There’s a wide world of wonderful fruits out there than can brighten our beers. Why stop just at citrus? Left Hand taken inspiration from one of the world’s most underrated brunch drinks and managed to turn it into a delicious radler, where bright, juicy peach nectar washes over the palate on every sip. This is a refreshing change from anyone who may not be a huge fan of traditional radlers or shandies, and obviously makes for a great pairing with brunchy foods like eggs benedict, frittata, or bagels with lox.
In a magical bit of local collaboration, the folks at lauded OG brewery Deschutes teamed up with fellow Bend-based drink icons Humm Kombucha to create a tasty, kinda healthy take on the radler, spiking a crisp grapefruit radler with Cascade hops and malt to completely bust open the style. The only way for this thing to be more purely Oregonian is if it quit its job to open a food cart that also sold hand-knit dog sweaters. As long as they served this stuff, we'd be there every day.
New York, NY
Owl’s Brew may be the only producer on this list who actually dropped the word “radler” from their name as part of a 2019 rebranding, but who cares? The company has been pumping out reliably great tea-infused canned beer cocktails for over 6 years, and a recent influx of cash (plus hiring the former CEO of New Belgium Brewing) has brought new life to the craft-cocktail-friendly company. It may be in sleek, new packaging, but the stuff inside is just as good (if not better) than it ever was, including organic Darjeeling tea, strawberry, and hibiscus mixed about 60/40 with beer. The combination of fresh ingredients brings a bright breeziness that you won’t find in many radlers you don’t make at home for yourself. If you’re having trouble picking between this or one of their three other flavors, their six-can variety packs can be a good way to go.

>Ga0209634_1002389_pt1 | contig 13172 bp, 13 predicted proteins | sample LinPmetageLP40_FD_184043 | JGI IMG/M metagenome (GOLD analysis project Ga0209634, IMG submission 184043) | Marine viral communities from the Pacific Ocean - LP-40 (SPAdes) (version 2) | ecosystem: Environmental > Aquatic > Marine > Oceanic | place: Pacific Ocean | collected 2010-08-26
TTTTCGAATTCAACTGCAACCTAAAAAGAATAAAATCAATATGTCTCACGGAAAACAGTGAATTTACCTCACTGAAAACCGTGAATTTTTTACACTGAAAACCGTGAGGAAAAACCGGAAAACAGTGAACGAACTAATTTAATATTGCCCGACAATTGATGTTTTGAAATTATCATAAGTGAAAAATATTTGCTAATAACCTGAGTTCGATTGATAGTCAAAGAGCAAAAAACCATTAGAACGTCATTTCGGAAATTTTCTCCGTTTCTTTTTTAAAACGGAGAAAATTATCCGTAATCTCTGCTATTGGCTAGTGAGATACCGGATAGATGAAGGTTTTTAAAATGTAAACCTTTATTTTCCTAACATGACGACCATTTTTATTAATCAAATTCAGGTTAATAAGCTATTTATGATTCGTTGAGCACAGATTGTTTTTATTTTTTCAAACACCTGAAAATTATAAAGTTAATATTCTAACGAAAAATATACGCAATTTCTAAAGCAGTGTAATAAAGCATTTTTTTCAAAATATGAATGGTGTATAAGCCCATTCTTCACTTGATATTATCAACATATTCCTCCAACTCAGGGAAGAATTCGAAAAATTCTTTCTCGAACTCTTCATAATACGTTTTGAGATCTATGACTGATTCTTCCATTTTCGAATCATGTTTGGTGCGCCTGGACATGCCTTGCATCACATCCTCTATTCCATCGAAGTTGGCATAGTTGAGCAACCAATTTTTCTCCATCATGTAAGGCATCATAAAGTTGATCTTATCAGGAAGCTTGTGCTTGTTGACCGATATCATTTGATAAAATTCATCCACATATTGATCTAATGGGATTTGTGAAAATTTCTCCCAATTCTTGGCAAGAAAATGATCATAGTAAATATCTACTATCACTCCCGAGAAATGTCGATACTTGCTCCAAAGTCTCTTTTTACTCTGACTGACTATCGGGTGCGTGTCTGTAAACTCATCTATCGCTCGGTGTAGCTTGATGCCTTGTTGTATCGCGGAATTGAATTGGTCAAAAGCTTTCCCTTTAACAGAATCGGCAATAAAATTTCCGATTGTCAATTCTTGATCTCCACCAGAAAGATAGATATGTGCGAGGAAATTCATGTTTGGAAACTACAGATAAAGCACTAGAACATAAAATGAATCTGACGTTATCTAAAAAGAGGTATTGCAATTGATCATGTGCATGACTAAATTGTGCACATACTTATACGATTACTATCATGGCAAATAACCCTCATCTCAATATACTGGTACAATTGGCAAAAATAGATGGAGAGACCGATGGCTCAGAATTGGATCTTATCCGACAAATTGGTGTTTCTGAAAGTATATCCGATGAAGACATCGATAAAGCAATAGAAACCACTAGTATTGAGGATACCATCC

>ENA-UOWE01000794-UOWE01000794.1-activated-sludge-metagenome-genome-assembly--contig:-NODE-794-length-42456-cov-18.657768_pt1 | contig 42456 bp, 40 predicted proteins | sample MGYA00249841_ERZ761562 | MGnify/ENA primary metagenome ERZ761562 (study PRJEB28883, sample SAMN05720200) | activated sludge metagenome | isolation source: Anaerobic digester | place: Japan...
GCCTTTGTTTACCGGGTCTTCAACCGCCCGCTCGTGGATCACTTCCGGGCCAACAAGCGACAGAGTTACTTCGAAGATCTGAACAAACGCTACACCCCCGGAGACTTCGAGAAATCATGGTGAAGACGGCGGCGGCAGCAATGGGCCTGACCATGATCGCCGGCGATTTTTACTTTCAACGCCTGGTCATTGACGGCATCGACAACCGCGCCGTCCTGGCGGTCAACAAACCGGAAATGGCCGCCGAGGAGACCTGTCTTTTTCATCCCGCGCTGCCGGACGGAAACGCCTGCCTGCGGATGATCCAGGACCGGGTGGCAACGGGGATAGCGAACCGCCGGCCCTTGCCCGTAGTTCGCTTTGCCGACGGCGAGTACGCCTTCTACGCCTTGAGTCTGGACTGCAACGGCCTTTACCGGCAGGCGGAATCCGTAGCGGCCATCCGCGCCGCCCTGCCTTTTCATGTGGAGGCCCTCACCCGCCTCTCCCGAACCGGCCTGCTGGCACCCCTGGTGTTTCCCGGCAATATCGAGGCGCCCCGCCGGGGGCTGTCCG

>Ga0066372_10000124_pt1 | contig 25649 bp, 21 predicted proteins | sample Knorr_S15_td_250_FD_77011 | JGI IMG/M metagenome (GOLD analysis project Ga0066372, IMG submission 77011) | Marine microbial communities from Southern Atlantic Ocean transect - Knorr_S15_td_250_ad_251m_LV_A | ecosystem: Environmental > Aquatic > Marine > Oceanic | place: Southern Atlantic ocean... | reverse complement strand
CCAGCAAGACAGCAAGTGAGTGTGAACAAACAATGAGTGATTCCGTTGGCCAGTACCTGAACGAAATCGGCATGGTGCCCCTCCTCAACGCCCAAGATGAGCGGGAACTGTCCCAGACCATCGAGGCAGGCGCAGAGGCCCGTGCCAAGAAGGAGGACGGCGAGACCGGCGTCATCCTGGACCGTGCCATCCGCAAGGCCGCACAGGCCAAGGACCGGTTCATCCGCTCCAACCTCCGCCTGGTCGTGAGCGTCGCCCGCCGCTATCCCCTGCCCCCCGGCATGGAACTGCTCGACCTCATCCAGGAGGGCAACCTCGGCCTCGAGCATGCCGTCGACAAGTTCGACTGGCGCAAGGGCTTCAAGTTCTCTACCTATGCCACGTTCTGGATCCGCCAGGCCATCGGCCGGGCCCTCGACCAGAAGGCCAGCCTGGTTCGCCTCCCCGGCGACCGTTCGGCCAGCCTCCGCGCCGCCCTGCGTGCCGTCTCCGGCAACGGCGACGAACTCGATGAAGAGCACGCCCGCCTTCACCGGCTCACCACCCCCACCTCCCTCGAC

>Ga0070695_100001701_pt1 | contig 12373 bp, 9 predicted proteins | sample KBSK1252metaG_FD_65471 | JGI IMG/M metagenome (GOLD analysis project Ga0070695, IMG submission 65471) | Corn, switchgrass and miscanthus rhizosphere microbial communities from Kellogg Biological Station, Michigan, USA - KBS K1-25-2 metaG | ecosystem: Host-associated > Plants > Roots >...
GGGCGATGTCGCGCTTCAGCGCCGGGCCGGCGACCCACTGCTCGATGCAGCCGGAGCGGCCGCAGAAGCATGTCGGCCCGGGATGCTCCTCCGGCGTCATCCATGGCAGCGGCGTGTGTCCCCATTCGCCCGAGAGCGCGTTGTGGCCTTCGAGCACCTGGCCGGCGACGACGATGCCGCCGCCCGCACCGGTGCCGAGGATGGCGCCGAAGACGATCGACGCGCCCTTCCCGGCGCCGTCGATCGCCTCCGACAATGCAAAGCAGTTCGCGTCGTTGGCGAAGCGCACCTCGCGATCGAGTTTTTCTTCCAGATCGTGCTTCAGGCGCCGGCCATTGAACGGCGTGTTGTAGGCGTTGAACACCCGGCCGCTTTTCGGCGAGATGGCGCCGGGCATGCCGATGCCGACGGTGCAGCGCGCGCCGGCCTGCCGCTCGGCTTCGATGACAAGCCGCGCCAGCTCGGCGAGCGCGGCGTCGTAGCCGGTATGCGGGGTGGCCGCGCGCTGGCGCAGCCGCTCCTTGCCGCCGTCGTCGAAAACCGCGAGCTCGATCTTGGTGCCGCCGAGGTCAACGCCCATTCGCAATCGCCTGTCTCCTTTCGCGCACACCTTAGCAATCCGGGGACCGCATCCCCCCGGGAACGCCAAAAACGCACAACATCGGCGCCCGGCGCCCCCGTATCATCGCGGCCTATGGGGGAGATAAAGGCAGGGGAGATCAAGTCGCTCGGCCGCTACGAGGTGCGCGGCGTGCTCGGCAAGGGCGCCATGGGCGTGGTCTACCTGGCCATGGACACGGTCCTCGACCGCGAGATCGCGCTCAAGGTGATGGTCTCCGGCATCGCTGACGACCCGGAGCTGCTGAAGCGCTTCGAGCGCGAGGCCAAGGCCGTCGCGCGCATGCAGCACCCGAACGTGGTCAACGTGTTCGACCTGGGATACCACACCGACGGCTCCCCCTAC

While it may be hard to see past the sea of easy-drinking cohorts that pump out of Jack’s Abby, Blood Orange Wheat is a feat that deserves recognition. Don’t let the description of “fruit-forward and juicy” trick you into thinking this is another New England-style IPA: This refreshing beer manages to combine the maltiness of the wheat beer base with while maintaining a the softness (and woefully underappreciated ingredient) of blood orange juice. The acidity here is also toned down enough to keep everything in balance, making it easy to drink them back to back.
When it comes to radlers and shandies, it’s pretty common to find that Schöfferhofer is most people’s first experience with the style. That’s partly because you can find it practically anywhere German beers are being served outdoors, but also because it’s so straightforward and refreshing. Pouring a glowing creamsicle-orange color in the glass, super effervescent bubbles and pithy, citrusy grapefruit flavors meld perfectly with the sturdy body of hefeweizen, creating a creamy mouthfeel and bright finish that has won over drinkers from Hawaii to Hamburg. Can’t handle grapefruit? The pomegranate version is super drinkable, too!
Once again proving the deep link between radlers as a style and the cycling community, Great Divide’s version is an homage to the local cycling community and the philanthropic rides breweries have organized across Colorado. This can is aromatic and citrusy, made with grapefruit puree, more along the lines of “fresh fruit” than “Fresca” with a bright flavor profile and a light body that makes it super easy to drink whether you’re biking or not.
Thus far, we've largely avoided beers with overt dad jokes in the name. But dammit, somebody had to do it, and at least that somebody filled their can with something delicious. Portland's bike-obsessed brewery has amassed a cult -- one with very well-defined calves -- around this refreshing take on the radler, which perfectly mates the hops and maltiness of Hopworks' already-killer organic lager with its lemon soda, creating a sweeter take on the fruit-forward tradition without losing sight of the fact that a good radler should still taste like beer, and not like a spiked glass of Country Time (not that we're against that...). And if this is too sweet, they've now got a grapefruit version that adds a little extra pucker. We'll go ahead and ignore that they totally whiffed by not calling it Catherine the Grapefruit.